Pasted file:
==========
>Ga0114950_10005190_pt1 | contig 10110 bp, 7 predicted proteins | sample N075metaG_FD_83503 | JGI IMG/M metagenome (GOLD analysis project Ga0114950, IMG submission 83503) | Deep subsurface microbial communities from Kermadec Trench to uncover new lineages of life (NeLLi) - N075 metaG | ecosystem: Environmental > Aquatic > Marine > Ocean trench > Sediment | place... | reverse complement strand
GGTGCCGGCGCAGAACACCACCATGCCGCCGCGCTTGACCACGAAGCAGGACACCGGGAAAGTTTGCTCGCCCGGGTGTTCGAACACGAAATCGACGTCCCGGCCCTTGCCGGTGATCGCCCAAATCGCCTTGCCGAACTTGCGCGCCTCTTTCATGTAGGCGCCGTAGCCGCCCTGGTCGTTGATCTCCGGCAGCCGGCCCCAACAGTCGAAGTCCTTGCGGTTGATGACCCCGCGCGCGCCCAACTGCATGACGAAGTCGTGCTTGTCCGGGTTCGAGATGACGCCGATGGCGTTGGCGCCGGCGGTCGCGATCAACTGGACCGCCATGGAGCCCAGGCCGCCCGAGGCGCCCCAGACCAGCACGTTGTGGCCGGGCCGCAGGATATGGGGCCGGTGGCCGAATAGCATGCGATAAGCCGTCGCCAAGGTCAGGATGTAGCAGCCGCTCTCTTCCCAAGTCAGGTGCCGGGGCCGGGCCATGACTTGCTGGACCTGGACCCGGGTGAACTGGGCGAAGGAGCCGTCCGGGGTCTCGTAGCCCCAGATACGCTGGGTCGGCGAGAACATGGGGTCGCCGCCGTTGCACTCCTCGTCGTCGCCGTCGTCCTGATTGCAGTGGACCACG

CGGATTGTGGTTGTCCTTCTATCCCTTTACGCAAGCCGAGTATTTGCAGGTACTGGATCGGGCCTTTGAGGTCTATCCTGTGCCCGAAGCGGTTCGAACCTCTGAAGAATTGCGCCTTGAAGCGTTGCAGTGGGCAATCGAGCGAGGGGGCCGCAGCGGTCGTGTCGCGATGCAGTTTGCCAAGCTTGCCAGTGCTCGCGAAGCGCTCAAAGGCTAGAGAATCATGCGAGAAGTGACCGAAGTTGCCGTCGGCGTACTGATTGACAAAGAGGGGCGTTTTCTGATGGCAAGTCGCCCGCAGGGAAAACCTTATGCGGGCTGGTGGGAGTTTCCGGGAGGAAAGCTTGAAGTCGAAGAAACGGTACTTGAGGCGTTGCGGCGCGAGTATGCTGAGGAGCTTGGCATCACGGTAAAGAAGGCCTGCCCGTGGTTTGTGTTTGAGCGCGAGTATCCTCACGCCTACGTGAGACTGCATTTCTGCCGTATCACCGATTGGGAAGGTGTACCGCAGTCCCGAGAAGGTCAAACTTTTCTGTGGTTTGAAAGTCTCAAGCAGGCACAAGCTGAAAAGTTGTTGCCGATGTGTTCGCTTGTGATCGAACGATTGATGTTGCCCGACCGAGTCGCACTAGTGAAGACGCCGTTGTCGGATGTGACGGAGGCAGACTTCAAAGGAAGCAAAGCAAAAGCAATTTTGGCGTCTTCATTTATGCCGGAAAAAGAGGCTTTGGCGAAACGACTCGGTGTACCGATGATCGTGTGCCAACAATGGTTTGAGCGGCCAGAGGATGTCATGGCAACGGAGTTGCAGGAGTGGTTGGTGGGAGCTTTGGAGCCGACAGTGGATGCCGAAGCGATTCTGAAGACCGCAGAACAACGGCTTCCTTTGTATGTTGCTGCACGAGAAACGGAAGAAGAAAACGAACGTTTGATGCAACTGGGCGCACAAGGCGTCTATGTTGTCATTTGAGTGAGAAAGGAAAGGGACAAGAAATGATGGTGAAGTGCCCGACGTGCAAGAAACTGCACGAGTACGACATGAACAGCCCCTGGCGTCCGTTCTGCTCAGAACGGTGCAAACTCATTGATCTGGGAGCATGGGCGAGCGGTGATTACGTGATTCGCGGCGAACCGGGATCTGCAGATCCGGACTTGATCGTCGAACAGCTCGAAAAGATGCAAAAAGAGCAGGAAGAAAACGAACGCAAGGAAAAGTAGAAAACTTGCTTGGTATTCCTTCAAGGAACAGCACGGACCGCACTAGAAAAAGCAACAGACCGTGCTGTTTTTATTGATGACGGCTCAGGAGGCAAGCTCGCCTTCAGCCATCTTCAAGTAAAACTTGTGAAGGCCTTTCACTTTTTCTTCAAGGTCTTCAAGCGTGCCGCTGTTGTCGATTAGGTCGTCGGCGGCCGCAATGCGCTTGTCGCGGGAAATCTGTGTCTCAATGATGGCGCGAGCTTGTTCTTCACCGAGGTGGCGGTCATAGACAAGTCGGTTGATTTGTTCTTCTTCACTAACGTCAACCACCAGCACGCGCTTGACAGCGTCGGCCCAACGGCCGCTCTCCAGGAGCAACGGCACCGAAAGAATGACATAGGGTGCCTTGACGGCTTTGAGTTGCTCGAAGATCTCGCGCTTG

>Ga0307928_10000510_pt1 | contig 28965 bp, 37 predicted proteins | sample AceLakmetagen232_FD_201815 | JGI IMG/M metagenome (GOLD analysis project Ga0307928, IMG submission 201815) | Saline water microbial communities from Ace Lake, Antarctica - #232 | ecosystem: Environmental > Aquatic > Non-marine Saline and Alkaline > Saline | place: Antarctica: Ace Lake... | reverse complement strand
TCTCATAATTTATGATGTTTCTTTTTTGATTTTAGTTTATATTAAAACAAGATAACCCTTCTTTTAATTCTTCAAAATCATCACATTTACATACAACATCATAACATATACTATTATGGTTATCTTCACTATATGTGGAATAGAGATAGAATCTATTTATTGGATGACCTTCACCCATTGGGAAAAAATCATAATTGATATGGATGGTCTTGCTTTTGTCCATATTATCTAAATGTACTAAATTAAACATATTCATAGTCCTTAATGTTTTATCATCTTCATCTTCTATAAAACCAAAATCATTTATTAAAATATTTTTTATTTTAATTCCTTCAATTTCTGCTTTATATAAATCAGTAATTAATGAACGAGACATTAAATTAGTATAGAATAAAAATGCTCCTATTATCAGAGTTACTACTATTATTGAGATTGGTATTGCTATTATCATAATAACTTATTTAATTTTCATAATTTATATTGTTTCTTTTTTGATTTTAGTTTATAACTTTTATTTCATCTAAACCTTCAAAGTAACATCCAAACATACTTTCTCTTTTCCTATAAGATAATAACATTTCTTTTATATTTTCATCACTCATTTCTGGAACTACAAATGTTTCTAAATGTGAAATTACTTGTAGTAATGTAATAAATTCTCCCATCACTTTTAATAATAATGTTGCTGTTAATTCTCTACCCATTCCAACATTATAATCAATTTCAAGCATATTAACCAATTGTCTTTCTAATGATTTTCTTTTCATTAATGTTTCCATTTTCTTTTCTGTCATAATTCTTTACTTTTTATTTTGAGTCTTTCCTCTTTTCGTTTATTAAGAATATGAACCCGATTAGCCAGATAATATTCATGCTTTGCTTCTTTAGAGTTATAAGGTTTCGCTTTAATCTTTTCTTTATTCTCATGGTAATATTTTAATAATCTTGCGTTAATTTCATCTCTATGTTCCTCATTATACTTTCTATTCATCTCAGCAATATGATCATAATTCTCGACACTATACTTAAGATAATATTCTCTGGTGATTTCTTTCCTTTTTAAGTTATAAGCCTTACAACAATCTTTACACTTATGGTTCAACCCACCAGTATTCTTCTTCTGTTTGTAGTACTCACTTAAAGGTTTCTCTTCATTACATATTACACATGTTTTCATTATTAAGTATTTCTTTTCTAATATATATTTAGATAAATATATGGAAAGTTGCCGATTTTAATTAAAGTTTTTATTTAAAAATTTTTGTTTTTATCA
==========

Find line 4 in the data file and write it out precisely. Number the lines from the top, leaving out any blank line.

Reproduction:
>Ga0307928_10000510_pt1 | contig 28965 bp, 37 predicted proteins | sample AceLakmetagen232_FD_201815 | JGI IMG/M metagenome (GOLD analysis project Ga0307928, IMG submission 201815) | Saline water microbial communities from Ace Lake, Antarctica - #232 | ecosystem: Environmental > Aquatic > Non-marine Saline and Alkaline > Saline | place: Antarctica: Ace Lake... | reverse complement strand